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Caring for a Three Legged Dog or Cat

Tripawds is the place to learn how to care for a three legged dog or cat, with answers about dog leg amputation, and cat amputation recovery from many years of member experiences.
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New Greyhound amputee due to Osteosarcoma needs help
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Member Since:
4 October 2022
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5 October 2022 - 7:38 pm
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Hello! My 9 y/o Greyhound had her right rear leg amputated 9/26 due to Osteosarcoma, and man has it been a roller coaster. It’s been the typical emotional journey for all dog families after amputation and even more. 

Peppa has had some complications post-surgery that ended her up in the emergency vet for an overnight stay. There was a time, only a few days ago, where given her quality of life while in recovery I thought we were going to have to compassionately euthanize her. Luckily, with the relentless support of our vet, and my husband (her favorite person) she has really turned a corner and is getting better every day.  As I am sure most of you can relate, our family is exhausted, both emotionally and physically. My husband and I have been taking shifts sleeping with her on the living room floor for the past week and a half. 

I am seeking advice on a few things:

1. Peppa has developed a sore on her elbow from propping herself up all the time, even with the floor COVERED in layers or rugs, padding and cushions. Has anyone else had this problem and what did you do to protect her elbow?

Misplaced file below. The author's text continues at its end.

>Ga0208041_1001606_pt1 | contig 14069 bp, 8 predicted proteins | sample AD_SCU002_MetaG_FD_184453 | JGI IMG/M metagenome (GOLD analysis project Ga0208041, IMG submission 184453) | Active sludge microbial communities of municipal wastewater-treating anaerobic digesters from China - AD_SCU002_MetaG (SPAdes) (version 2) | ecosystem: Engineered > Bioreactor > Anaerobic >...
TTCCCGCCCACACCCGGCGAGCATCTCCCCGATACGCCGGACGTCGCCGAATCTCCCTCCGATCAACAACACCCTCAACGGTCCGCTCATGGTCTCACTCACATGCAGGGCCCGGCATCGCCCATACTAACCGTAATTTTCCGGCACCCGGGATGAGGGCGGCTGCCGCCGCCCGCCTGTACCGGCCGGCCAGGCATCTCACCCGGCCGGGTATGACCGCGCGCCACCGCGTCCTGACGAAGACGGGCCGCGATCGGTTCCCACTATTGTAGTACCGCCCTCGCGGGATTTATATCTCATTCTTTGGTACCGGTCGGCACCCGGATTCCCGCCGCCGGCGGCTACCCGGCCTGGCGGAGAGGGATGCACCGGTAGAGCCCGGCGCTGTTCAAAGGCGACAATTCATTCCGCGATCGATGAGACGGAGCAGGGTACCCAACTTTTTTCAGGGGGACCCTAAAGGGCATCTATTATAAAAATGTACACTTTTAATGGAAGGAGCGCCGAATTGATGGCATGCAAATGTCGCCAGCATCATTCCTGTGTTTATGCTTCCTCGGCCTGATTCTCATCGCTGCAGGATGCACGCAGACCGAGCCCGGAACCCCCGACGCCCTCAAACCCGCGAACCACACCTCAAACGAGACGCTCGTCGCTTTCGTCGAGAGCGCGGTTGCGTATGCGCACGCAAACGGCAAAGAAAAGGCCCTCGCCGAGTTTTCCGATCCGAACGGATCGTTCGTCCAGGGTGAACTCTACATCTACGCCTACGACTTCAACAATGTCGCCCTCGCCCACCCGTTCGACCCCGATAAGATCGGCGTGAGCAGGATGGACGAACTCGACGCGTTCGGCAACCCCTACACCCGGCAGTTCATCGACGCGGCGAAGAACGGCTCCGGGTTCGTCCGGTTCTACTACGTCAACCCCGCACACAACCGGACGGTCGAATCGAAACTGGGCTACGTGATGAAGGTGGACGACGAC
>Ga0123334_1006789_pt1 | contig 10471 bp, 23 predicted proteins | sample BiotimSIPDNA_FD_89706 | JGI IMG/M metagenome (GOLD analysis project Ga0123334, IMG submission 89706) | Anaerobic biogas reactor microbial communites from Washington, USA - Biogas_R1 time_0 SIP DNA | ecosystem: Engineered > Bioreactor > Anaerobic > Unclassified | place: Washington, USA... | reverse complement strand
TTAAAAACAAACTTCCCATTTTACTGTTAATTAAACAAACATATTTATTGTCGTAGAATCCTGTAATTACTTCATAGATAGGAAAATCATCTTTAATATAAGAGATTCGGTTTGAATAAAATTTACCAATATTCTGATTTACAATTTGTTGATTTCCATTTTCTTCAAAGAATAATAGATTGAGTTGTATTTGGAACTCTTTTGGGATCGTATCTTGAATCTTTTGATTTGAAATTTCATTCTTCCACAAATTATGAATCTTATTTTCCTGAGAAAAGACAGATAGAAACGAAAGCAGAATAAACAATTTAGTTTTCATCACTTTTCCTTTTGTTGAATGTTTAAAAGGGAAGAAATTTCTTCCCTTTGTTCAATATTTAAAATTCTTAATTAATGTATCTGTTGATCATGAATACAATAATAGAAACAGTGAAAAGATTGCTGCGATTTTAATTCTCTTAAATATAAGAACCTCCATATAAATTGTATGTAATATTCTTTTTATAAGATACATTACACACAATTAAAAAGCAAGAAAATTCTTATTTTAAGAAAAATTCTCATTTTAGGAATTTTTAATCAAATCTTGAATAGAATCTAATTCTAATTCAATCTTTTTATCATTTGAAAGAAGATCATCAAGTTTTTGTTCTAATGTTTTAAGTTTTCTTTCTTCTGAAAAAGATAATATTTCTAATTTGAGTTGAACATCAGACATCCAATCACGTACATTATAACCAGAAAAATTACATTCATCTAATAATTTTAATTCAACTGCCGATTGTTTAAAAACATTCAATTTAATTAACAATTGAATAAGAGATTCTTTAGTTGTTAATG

2. Our living room, where she is confined right now, is covered in padding but the rest of our first level is all hardwood. She isn’t quite at two weeks yet but once she can be up and walking around more, what do I do about protecting her from slipping? Booties? If I leave her at home with booties on while we go to work, she’s just try to chew them off. 

3. How do you protect your dog in the car? With so many trips to the vet that we had recently I cannot imagine her ever riding in the car again with only 3 legs. Right now, while in her post op phase, we sit in the back and (try to) hold her but we can’t do that forever. 

More advice will be needed, but this is all my tired brain can process right now. Thank you all so much for the help!!! 

The Rainbow Bridge


Member Since:
25 April 2007
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5 October 2022 - 10:22 pm
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Hi Peppa and family! Welcome! Your future posts won’t need approval so post away.

I wanted to get your post approved so you can get some feedback asap. I need to run but will be back in the AM with suggestions. Meanwhile check out Dr Buzby’s Toe Grips for her (https://gear.tr…..ction-tip/) and look up Dog Leggs for elbow hygroma issues.

Back in the AM with some thoughts!

New England
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6 October 2022 - 5:11 am
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Hi, I can’t help with the recovery questions (I adopted my tri post-amp), but dog car safety is a topic I’m passionate about.  I do nosework as a competitive sport with both of my dogs, so we’re on the road frequently for classes (about an hour each way) and competitions (the furthest we’ve gone is about an 8 hour drive each way).